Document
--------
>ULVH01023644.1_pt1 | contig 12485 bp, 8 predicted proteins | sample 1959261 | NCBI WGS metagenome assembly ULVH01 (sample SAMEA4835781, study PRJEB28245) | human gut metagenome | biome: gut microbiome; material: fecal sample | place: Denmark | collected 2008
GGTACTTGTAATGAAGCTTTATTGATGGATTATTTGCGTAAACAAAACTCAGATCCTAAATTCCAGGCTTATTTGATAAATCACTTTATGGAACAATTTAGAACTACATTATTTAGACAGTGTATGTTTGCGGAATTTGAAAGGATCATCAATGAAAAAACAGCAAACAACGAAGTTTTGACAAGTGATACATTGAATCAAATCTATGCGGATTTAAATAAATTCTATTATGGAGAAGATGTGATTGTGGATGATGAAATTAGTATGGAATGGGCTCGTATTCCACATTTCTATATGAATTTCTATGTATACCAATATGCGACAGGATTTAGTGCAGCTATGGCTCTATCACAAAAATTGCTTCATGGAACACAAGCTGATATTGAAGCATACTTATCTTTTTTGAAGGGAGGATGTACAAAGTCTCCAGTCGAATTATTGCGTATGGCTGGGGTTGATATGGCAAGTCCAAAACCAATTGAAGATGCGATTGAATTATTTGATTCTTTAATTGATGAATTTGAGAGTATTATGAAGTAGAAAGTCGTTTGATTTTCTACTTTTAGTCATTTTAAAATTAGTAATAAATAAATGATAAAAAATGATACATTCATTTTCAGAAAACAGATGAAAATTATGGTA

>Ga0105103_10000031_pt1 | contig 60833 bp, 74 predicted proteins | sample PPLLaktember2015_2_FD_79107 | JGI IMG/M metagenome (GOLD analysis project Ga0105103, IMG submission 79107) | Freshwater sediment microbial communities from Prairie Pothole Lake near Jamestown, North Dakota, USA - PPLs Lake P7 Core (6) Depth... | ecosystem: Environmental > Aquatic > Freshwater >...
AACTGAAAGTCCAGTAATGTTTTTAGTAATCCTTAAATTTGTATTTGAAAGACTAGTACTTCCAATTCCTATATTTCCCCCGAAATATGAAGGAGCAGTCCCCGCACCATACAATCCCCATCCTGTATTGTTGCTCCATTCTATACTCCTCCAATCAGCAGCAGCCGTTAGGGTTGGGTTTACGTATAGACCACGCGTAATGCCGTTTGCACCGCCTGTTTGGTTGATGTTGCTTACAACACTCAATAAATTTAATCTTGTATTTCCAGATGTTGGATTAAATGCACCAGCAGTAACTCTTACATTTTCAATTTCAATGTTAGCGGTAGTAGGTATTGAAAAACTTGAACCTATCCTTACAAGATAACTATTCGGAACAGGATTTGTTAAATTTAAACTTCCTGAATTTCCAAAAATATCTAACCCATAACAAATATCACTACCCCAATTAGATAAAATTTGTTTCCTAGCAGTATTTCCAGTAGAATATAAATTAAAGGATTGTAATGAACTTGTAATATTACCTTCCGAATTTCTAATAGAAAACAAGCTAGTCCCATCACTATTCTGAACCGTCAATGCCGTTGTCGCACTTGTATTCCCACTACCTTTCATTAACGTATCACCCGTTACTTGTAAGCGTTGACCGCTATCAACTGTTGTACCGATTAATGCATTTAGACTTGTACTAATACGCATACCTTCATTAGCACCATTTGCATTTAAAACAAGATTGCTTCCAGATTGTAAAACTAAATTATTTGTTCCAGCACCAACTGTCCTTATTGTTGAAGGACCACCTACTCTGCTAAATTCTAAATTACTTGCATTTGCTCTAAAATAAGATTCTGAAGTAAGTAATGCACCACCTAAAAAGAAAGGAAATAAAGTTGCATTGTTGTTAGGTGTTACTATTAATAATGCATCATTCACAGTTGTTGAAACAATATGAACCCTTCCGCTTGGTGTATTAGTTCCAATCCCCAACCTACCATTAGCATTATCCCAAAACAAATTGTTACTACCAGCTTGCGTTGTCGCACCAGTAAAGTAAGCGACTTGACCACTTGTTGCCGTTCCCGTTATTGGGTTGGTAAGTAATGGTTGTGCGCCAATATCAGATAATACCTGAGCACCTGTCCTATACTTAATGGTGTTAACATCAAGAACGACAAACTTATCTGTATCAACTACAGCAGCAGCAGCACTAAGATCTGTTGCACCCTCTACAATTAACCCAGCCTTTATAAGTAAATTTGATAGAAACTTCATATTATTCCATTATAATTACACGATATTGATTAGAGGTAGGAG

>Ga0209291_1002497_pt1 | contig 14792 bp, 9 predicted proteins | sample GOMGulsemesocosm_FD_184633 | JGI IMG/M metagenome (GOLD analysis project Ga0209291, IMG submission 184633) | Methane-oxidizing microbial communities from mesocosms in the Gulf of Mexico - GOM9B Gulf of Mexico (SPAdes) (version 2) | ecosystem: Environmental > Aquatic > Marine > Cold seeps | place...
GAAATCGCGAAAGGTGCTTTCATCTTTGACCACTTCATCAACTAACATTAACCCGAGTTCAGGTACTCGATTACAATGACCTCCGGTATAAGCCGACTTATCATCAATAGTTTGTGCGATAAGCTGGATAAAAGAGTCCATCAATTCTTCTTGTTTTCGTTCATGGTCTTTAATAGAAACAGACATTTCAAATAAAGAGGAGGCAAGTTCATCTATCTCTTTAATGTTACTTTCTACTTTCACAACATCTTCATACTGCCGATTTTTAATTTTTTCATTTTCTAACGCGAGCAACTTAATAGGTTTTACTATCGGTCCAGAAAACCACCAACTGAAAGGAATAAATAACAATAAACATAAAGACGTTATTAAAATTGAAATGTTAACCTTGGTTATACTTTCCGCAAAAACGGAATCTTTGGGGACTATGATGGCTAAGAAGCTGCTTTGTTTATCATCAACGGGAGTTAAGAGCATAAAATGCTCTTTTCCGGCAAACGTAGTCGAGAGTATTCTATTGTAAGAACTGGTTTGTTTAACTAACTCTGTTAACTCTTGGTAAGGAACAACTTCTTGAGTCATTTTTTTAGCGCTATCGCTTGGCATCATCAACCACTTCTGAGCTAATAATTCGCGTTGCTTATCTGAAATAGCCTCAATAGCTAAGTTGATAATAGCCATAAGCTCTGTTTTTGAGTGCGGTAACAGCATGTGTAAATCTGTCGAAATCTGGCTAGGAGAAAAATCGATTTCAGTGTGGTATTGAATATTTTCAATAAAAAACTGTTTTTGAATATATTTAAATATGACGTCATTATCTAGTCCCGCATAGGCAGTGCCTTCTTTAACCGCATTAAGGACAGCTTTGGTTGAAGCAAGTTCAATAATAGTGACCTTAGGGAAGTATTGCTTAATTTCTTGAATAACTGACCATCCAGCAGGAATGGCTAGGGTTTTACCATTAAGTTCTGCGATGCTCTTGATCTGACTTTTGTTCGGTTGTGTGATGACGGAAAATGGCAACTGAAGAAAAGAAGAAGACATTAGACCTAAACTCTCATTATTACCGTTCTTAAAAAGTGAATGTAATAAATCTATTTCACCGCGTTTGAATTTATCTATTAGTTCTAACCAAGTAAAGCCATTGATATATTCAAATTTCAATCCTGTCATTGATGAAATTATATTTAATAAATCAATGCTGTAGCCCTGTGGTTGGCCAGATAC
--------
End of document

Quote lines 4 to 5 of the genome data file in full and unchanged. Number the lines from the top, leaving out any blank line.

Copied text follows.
AACTGAAAGTCCAGTAATGTTTTTAGTAATCCTTAAATTTGTATTTGAAAGACTAGTACTTCCAATTCCTATATTTCCCCCGAAATATGAAGGAGCAGTCCCCGCACCATACAATCCCCATCCTGTATTGTTGCTCCATTCTATACTCCTCCAATCAGCAGCAGCCGTTAGGGTTGGGTTTACGTATAGACCACGCGTAATGCCGTTTGCACCGCCTGTTTGGTTGATGTTGCTTACAACACTCAATAAATTTAATCTTGTATTTCCAGATGTTGGATTAAATGCACCAGCAGTAACTCTTACATTTTCAATTTCAATGTTAGCGGTAGTAGGTATTGAAAAACTTGAACCTATCCTTACAAGATAACTATTCGGAACAGGATTTGTTAAATTTAAACTTCCTGAATTTCCAAAAATATCTAACCCATAACAAATATCACTACCCCAATTAGATAAAATTTGTTTCCTAGCAGTATTTCCAGTAGAATATAAATTAAAGGATTGTAATGAACTTGTAATATTACCTTCCGAATTTCTAATAGAAAACAAGCTAGTCCCATCACTATTCTGAACCGTCAATGCCGTTGTCGCACTTGTATTCCCACTACCTTTCATTAACGTATCACCCGTTACTTGTAAGCGTTGACCGCTATCAACTGTTGTACCGATTAATGCATTTAGACTTGTACTAATACGCATACCTTCATTAGCACCATTTGCATTTAAAACAAGATTGCTTCCAGATTGTAAAACTAAATTATTTGTTCCAGCACCAACTGTCCTTATTGTTGAAGGACCACCTACTCTGCTAAATTCTAAATTACTTGCATTTGCTCTAAAATAAGATTCTGAAGTAAGTAATGCACCACCTAAAAAGAAAGGAAATAAAGTTGCATTGTTGTTAGGTGTTACTATTAATAATGCATCATTCACAGTTGTTGAAACAATATGAACCCTTCCGCTTGGTGTATTAGTTCCAATCCCCAACCTACCATTAGCATTATCCCAAAACAAATTGTTACTACCAGCTTGCGTTGTCGCACCAGTAAAGTAAGCGACTTGACCACTTGTTGCCGTTCCCGTTATTGGGTTGGTAAGTAATGGTTGTGCGCCAATATCAGATAATACCTGAGCACCTGTCCTATACTTAATGGTGTTAACATCAAGAACGACAAACTTATCTGTATCAACTACAGCAGCAGCAGCACTAAGATCTGTTGCACCCTCTACAATTAACCCAGCCTTTATAAGTAAATTTGATAGAAACTTCATATTATTCCATTATAATTACACGATATTGATTAGAGGTAGGAG

>Ga0209291_1002497_pt1 | contig 14792 bp, 9 predicted proteins | sample GOMGulsemesocosm_FD_184633 | JGI IMG/M metagenome (GOLD analysis project Ga0209291, IMG submission 184633) | Methane-oxidizing microbial communities from mesocosms in the Gulf of Mexico - GOM9B Gulf of Mexico (SPAdes) (version 2) | ecosystem: Environmental > Aquatic > Marine > Cold seeps | place...